We do sell some self-regulating heaters, especially heating cables. These heaters won't overheat beyond their rated maximum temperature – but they still need a thermostat, for three reasons: to prevent astronomical electric bills, to make sure human forgetfulness doesn't leave the heater switched off when you really need it to be on, and to maintain precision in applications that need it. You can read more about these reasons on our page about What Self-Regulating Heaters Do and Don't Do (link leads to the relevant section).

As for how thermostats work and what kind you might want, we have an exhaustive article about temperature controllers that should tell you anything you need to know.

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What is heat tape/heat tracing, and can I prevent pipe freeze-ups and ice dams with it?

Heat trace cable, also commonly (though somewhat inaccurately) known as heat tape, is a complicated enough product that we've written a whole FAQ about it here. The FAQ has specific answers about stopping ice dams and preventing frozen pipes (links go to specific answers) – the short answer is that we sell all-in-one industrial-quality kits for each of these applications. You can read about them there or order from these pages: pipe kit ordering page or gutter kit ordering page.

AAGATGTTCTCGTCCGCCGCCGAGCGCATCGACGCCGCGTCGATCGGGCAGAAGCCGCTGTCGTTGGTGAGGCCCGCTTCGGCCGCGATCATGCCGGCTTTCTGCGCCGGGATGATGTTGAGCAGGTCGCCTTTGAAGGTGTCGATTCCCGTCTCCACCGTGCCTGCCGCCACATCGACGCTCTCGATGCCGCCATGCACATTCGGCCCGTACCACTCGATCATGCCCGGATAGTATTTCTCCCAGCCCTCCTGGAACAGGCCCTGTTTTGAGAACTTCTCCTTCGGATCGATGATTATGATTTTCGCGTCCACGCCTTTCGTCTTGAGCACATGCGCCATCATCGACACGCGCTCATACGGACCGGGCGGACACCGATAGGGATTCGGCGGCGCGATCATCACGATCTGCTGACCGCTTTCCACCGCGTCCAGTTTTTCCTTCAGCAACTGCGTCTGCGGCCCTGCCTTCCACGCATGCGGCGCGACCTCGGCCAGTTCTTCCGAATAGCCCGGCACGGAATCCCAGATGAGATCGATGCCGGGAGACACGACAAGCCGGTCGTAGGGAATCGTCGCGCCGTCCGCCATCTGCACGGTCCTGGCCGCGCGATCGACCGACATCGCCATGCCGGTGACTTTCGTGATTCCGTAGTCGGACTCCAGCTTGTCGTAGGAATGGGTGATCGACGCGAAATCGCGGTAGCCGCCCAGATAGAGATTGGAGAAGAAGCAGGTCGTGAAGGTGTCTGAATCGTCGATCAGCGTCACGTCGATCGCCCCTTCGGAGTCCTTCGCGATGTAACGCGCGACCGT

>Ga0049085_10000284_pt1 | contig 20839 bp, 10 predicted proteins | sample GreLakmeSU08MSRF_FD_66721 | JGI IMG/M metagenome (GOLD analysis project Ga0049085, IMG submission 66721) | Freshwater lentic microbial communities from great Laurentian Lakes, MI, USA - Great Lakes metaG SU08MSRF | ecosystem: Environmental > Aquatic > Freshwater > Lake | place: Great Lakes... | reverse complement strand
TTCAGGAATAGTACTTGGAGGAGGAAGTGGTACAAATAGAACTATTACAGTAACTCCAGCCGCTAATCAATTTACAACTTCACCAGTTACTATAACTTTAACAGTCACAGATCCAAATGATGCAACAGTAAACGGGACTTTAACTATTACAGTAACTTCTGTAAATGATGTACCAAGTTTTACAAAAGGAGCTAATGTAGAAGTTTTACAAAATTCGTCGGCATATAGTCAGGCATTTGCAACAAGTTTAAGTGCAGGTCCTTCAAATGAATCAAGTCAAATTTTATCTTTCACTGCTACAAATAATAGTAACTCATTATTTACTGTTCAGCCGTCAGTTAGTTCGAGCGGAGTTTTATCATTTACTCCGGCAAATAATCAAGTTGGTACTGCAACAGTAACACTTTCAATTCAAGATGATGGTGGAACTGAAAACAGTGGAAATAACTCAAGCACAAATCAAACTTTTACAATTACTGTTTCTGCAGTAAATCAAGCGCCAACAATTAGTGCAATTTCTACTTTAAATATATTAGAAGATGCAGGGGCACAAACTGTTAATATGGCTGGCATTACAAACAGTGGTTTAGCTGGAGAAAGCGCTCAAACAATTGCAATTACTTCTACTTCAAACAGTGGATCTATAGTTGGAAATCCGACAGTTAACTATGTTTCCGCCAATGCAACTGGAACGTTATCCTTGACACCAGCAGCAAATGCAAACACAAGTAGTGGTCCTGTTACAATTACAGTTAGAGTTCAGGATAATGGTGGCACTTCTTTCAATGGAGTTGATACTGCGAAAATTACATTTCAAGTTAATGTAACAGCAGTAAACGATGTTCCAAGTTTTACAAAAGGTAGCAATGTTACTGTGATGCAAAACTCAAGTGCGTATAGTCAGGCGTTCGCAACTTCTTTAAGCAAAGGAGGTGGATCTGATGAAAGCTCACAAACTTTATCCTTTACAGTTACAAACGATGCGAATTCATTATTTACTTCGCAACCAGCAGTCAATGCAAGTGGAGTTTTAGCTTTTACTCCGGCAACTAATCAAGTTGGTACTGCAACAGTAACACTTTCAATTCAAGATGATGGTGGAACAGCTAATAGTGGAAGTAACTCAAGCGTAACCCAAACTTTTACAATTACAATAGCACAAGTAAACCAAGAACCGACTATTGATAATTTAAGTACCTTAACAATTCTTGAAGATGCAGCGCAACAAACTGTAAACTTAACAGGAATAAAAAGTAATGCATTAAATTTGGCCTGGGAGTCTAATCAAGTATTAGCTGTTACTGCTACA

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Why isn't the heater I need in stock?

The world of industrial heating has an infinitude of different heating needs, and it's impossible to stock a heater for every different one. So most heaters – besides very general-purpose ones – are built to order, all across the heater manufacturing industry. We normally mention on the category page if a product is built-to-order, and you can find a list of our lead times at this link or in the Help Center menu at the top of each page.

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How fast can I get a built-to-order heater?

You can find a list of our lead times here or in the Help Center menu at the top of each page. We are proud to offer some of the industry's fastest lead times for built-to-order heaters; we have close and long-standing relationships with a wide variety of suppliers, and that gives us the confidence to know that you will get exactly the heater you need, without spending weeks ensuring that all the specifications have been communicated correctly and the heater has been made right.

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Why can't you drop-ship my order?

Some of our band heater and cartridge heater suppliers have minimum order prices for drop shipping, usually around $250 to $275. For orders under this amount, even if the product is in stock at the factory, it will take a few extra days to arrive to you because it must be shipped to us first.

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What's your return policy?
Where can I find your terms and conditions?